Archive for : October, 2019

10/31/19: Hebrews 2:1-18; Psalm 103:1-22; Proverbs 26:23

Gracing most families is a special bond that keeps them caring for one another regardless of the miles they are apart, regardless of the time that passes and regardless of their individual changing priorities.  Being a member of a family helps make all members “special” to one another.

The author of Hebrews describes how this special bond is raised to quite another level when he describes the relationship between members of the Body and the Lord, Jesus Christ.

Hebrews 2:  11 Both the one who makes people holy and those who are made holy are of the same family. So Jesus is not ashamed to call them brothers and sisters.  12 He says,

“I will declare your name to my brothers and sisters;
    in the assembly I will sing your praises.”[  13 And again, “I will put my trust in him.” And again he says, “Here am I, and the children God has given me.”


10/30/19: Hebrews 1:1-14; Psalm 102:1-28; Proverbs 26:21-22

In my Bible the heading to Psalm 102 states that this is a “prayer of an afflicted person who has grown weak and pours out a lament to God.”  And we see in Psalm 102 the ultimate realization of the writer — that even though they may be  weakened and “afflicted” they shall always have the eternal strength of the Lord as a promise:

Psalm 102:  So I said: “Do not take me away, my God, in the midst of my days;
    your years go on through all generations.
25 In the beginning you laid the foundations of the earth,
    and the heavens are the work of your hands.
26 They will perish, but you remain;
    they will all wear out like a garment.
Like clothing you will change them
    and they will be discarded.
27 But you remain the same,
    and your years will never end.
28 The children of your servants will live in your presence;
    their descendants will be established before you.”

And, like me, maybe you found it interesting that the writer of Hebrews quoted this passage when explaining the superiority of His Son.

Hebrews 1:  10 He also says, “In the beginning, Lord, you laid the foundations of the earth,  and the heavens are the work of your hands. 11 They will perish, but you remain; they will all wear out like a garment.  12 You will roll them up like a robe;  like a garment they will be changed. But you remain the same,  and your years will never end.”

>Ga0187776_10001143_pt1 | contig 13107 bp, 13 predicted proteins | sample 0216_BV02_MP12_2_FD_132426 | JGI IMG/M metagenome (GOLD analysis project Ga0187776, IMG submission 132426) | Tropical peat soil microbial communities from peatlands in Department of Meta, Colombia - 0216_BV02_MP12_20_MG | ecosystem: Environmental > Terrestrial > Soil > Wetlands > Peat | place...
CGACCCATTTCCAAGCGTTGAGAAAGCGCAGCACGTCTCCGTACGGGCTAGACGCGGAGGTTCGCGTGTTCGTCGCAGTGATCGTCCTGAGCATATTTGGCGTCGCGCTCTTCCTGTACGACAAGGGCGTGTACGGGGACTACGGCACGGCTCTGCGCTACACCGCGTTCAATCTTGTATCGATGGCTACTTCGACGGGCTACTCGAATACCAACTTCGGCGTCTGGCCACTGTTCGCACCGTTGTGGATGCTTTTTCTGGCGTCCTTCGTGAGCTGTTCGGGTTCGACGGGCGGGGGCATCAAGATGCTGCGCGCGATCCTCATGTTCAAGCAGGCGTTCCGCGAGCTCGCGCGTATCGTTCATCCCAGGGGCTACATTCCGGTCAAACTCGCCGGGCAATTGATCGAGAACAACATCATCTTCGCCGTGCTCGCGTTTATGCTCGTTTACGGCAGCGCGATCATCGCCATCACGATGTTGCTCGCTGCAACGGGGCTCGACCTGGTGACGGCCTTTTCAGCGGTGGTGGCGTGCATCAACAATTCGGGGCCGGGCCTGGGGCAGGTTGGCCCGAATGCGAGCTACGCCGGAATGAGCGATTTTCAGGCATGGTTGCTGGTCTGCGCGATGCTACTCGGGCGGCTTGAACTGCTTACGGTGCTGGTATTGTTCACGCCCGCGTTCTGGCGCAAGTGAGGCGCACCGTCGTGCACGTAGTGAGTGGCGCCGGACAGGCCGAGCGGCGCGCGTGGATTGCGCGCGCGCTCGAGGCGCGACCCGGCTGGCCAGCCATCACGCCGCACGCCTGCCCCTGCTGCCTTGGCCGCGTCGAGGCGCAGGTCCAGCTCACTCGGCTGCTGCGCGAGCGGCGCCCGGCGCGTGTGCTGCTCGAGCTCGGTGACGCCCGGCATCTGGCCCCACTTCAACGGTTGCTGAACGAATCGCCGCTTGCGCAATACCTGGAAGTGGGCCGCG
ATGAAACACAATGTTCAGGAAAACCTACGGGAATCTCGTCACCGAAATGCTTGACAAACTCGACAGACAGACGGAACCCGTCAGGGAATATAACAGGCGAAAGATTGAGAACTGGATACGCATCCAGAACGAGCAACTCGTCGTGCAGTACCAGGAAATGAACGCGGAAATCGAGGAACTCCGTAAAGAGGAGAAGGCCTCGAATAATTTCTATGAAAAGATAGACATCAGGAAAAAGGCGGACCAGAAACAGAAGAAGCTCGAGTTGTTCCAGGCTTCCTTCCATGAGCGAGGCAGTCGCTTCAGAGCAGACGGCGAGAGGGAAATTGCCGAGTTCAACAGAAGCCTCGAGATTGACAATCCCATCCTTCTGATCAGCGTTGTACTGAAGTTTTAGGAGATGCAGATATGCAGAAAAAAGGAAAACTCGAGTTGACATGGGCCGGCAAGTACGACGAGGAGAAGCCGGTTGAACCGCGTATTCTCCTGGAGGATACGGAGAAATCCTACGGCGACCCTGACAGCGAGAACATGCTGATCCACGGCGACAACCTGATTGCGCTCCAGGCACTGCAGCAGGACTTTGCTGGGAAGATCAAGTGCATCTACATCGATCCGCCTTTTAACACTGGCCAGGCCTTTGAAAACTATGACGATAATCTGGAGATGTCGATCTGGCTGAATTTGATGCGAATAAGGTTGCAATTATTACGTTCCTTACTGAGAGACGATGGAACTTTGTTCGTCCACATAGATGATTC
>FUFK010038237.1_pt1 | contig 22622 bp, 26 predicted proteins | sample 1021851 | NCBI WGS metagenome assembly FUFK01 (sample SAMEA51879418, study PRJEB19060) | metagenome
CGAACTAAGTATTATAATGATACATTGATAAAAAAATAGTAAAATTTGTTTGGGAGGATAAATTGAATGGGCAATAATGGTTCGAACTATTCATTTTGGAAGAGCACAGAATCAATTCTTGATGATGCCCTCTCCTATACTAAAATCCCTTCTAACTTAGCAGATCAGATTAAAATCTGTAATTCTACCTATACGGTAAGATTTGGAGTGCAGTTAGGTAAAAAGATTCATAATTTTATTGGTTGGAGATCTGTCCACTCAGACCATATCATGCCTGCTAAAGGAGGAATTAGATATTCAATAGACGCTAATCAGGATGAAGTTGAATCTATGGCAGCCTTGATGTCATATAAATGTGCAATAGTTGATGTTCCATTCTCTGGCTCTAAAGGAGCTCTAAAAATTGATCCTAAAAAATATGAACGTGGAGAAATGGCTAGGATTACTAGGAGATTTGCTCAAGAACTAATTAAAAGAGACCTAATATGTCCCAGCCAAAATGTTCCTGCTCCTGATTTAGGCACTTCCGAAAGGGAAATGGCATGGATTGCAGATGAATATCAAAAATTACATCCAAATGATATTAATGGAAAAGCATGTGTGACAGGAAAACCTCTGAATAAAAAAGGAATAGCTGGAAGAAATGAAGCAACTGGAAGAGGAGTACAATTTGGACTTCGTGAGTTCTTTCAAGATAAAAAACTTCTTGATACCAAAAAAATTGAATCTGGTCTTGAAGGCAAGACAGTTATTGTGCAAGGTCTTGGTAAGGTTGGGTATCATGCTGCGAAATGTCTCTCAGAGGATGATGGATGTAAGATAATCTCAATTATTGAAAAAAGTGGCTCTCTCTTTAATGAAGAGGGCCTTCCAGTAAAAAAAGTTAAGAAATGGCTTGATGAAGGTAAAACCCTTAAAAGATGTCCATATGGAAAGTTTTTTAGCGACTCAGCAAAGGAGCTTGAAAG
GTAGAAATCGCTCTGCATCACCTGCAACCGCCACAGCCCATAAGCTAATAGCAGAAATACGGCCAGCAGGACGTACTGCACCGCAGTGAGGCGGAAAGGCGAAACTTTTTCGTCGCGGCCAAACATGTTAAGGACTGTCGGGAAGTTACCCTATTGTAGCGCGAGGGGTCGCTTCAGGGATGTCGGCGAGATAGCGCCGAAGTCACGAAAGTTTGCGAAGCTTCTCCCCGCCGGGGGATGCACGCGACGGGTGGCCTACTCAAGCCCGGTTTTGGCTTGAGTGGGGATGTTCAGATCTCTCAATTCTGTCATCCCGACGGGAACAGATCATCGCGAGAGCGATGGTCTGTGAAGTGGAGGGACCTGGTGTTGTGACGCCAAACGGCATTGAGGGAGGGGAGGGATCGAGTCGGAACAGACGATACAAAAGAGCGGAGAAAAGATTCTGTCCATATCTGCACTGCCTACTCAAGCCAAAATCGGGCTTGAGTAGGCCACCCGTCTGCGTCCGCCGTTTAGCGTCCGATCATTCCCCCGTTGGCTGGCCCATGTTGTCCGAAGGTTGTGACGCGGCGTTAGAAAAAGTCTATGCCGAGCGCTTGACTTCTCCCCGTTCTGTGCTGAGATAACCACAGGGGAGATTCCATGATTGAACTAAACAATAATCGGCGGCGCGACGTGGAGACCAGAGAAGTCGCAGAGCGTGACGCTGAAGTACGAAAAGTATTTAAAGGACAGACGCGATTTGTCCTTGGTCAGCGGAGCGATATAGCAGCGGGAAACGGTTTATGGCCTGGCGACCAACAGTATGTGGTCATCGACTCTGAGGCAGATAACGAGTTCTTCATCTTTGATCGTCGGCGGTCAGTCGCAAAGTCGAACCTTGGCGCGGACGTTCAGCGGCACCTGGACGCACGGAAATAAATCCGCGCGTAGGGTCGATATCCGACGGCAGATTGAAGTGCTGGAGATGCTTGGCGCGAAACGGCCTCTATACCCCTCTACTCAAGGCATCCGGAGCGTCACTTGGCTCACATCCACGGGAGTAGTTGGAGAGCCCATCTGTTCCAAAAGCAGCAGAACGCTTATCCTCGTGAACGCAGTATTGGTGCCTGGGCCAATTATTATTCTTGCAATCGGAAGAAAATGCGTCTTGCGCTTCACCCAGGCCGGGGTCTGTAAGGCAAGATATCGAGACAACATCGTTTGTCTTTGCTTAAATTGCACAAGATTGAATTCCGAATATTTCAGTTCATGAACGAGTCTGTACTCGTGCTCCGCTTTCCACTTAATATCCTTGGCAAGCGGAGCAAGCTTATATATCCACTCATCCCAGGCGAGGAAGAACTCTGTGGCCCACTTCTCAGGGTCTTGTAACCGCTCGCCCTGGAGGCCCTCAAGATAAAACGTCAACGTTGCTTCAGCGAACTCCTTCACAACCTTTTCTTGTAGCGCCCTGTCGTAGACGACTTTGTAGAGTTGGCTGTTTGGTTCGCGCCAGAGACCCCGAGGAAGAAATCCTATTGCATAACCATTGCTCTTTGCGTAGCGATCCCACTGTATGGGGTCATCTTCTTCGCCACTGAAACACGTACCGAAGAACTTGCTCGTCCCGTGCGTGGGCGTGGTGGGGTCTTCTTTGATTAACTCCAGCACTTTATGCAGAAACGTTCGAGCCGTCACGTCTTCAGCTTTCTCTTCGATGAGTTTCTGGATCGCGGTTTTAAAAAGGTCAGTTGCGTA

10/29/19: Philemon 1:1-25; Psalm 101:1-8; Proverbs 26:20

Unfortunately how many times have you witnessed a very minor disagreement or misunderstanding spread into a full-blown destruction of a relationship?  And quite often the growth of the disagreement may not initially even involve the participants — another person or persons may be the catalyst.  Relationships among believers  are precious and the destruction of one harms the entire Body.

This is one of the reasons I think scripture is so clear in the delivering the inspired message to avoid gossip and those who gossip.

Proverbs 26:20  20 Without wood a fire goes out;  without a gossip a quarrel dies down.

10/28/19: Titus 3:1-15; Psalm 100:1-5; Proverbs 26:18-19

Psalm 100: 

1 Shout for joy to the Lord, all the earth.
    Worship the Lord with gladness;
    come before him with joyful songs.
Know that the Lord is God.
    It is he who made us, and we are his;
    we are his people, the sheep of his pasture.

Enter his gates with thanksgiving
    and his courts with praise;
    give thanks to him and praise his name.
For the Lord is good and his love endures forever;
    his faithfulness continues through all generations.


When I read Psalm 100 the first thing that came to my mind is “what an attitude to have when we enter each Lord’s day into our time of worship!


10/27/19: Titus 2:1-15; Psalm 99:1-9; Proverbs 26:17

In today’s reading Paul continues to give Titus strong advice.   Today’s instruction it is centered around what Titus should teach the body of believers — including older men, older women, young men, and slaves.

The fundamental tenant in teaching these categories is very simply stated for Titus and for today’s church leadership as follows:

Titus 2: 1 You, however, must teach what is appropriate to sound doctrine.


10/26/19: Titus 1:1-16; Psalm 97:1 – 98:9; Proverbs 26:13-16

During a Thursday night Bible study that Bill was teaching the question of  “when did God put his plan of salvation & eternal life into place” was raised.  Among other scriptures the answer is given by Paul in our reading today — “before the beginning of time:”

Titus 1: Paul, a servant of God and an apostle of Jesus Christ to further the faith of God’s elect and their knowledge of the truth that leads to godliness— in the hope of eternal life, which God, who does not lie, promised before the beginning of time, and which now at his appointed season he has brought to light through the preaching entrusted to me by the command of God our Savior,

10/25/19: 2 Timothy 4:1-22; Psalm 95:1-96:13; Proverbs 26:9-12

Scholars concur that this is the last chapter Paul wrote before his execution by Nero.  Indeed, Coffman refers to chapter 4 as “the last will and testament of the great apostle to the Gentiles.”  As such this is a very personal chapter and as you read I hope you could feel the emotion Paul expressed.

Lord willing, we will be able to echo these impassioned final words of Paul in our own lives & never forget the promise he recognizes:

2 Timothy 4I have fought the good fight, I have finished the race, I have kept the faith. Now there is in store for me the crown of righteousness, which the Lord, the righteous Judge, will award to me on that day—and not only to me, but also to all who have longed for his appearing.



10/24/19: 2 Timothy 2:22 – 3:17; Psalm 94:1-23; Proverbs 26:6-8